The services of the BC Rent Bank have been expanded to more areas of British Columbia, now reaching 100% geographical coverage across the province.
The program operated by Vancity Community Foundation assists low- to moderate-income renters by providing them with access to interest-free loans in emergency situations. Such aid helps ensure they are not evicted when they have unpaid rent.
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It is intended to be a temporary short stopgap measure for renters who suddenly lose income, and it effectively prevents homelessness. The loans can be directed towards rent, essential utilities, or toward the deposit of the first month’s rent for tenants who have secured housing but cannot fulfill the initial requirements.
BC Rent Bank’s latest expansion introduces their services to Vancouver Island, southern areas of Okanagan, and northern areas of the province, which previously did not have access to rent bank loans. This is achieved through a temporary partnership with the Kamloops and District Elizabeth Fry Society.
“Today, renters in every corner of BC have access to rent bank loans and services. This is a major milestone for our project to achieve, considering that two years ago there were seven rent bank locations primarily in the Metro Vancouver area,” said Melissa Giles, project manager for BC Rent Bank, in a statement.
“Rent banks are much more than lenders. We are very much focused on the whole person – the renter who is experiencing housing insecurity and financial shocks – and we are striving to care for their well-being beginning with stable and safe housing.”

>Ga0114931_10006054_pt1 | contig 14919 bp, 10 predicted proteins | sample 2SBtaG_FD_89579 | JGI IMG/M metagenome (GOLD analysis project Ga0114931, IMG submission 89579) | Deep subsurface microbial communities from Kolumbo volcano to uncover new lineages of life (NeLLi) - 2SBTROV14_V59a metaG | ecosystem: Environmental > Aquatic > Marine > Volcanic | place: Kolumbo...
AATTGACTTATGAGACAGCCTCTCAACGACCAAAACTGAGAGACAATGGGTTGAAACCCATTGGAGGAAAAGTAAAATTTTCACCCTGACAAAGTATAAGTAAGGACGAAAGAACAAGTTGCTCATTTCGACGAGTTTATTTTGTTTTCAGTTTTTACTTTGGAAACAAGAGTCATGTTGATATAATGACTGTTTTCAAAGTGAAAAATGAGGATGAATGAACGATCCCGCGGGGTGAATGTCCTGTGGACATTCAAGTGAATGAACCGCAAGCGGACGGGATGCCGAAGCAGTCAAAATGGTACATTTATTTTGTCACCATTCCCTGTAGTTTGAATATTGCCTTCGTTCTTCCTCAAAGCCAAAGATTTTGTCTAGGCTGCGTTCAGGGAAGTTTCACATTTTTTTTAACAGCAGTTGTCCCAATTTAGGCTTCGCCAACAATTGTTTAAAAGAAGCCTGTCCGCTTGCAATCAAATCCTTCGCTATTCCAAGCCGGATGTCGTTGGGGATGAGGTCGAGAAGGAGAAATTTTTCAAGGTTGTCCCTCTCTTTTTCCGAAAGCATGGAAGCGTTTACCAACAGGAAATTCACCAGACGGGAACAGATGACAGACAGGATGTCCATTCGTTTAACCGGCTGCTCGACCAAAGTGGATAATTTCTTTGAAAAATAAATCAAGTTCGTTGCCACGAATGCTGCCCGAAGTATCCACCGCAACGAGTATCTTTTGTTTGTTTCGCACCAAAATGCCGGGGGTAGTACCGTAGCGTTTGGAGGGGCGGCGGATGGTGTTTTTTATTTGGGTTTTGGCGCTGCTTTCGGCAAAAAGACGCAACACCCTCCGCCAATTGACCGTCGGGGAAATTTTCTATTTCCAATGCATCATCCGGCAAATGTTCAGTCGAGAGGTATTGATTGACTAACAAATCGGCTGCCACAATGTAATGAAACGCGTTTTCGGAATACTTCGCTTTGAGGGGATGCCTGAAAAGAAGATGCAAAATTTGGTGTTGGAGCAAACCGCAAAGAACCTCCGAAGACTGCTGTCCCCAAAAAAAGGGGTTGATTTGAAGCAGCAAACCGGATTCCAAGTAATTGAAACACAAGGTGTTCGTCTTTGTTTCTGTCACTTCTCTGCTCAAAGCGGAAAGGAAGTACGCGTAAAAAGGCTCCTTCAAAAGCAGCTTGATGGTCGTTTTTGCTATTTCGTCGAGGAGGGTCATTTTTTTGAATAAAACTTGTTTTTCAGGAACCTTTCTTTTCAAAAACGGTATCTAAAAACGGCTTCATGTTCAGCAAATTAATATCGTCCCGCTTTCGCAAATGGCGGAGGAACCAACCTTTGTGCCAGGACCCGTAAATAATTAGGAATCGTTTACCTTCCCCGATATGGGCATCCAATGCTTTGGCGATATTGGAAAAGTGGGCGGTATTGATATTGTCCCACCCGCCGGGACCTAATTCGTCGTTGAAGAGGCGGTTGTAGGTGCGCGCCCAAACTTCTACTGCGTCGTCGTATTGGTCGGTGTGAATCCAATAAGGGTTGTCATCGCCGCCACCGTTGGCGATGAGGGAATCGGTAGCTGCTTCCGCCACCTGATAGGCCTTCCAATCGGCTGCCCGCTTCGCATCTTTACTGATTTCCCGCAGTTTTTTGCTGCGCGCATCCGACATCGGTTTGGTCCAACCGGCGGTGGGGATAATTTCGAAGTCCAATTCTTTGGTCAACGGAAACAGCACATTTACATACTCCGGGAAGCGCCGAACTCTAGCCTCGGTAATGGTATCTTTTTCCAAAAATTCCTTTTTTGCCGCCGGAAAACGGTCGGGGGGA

Supported by an initial $10-million investment from the provincial government, the BC Rent Bank first launched in 2019 as a three-year pilot project, with the service’s current framework set to end in 2022. It is expected to be renewed.
Based on its latest progress report, the program received 613 applications for assistance during the 2019-2020 fiscal year, which resulted in the issuance of 265 loans. This benefited a total of 4,337 people (all individuals living in a household).
During the second fiscal year, 2020-2021, the program saw 994 applications. The bank’s aid helped a total of 4,351 people from 405 loans, 449 grants, and 53 grants/loan combinations.
Throughout the first two fiscal years, nearly 8,700 people were positively impacted by the rent bank’s aid.
According to their survey of recipients three months after receiving assistance, 100% of renters who were provided with a loan or combination of a grant/loan were still stably housed, 82% of renters who received a loan were stably housed, and 83% of people who received a grant and loan combination stated the rent bank as the primary reason they stayed housed.
But there was less usage of the rent bank’s services in 2020, even with the economic effects of COVID-19. The temporary pandemic-time ban on rent evictions, temporary rent freeze, and various supplements and grants covering rent and lost income by the provincial and federal governments resulted in reduced reliance on the rent bank. However, an increase in demand is expected moving forward now that these government programs have largely ended.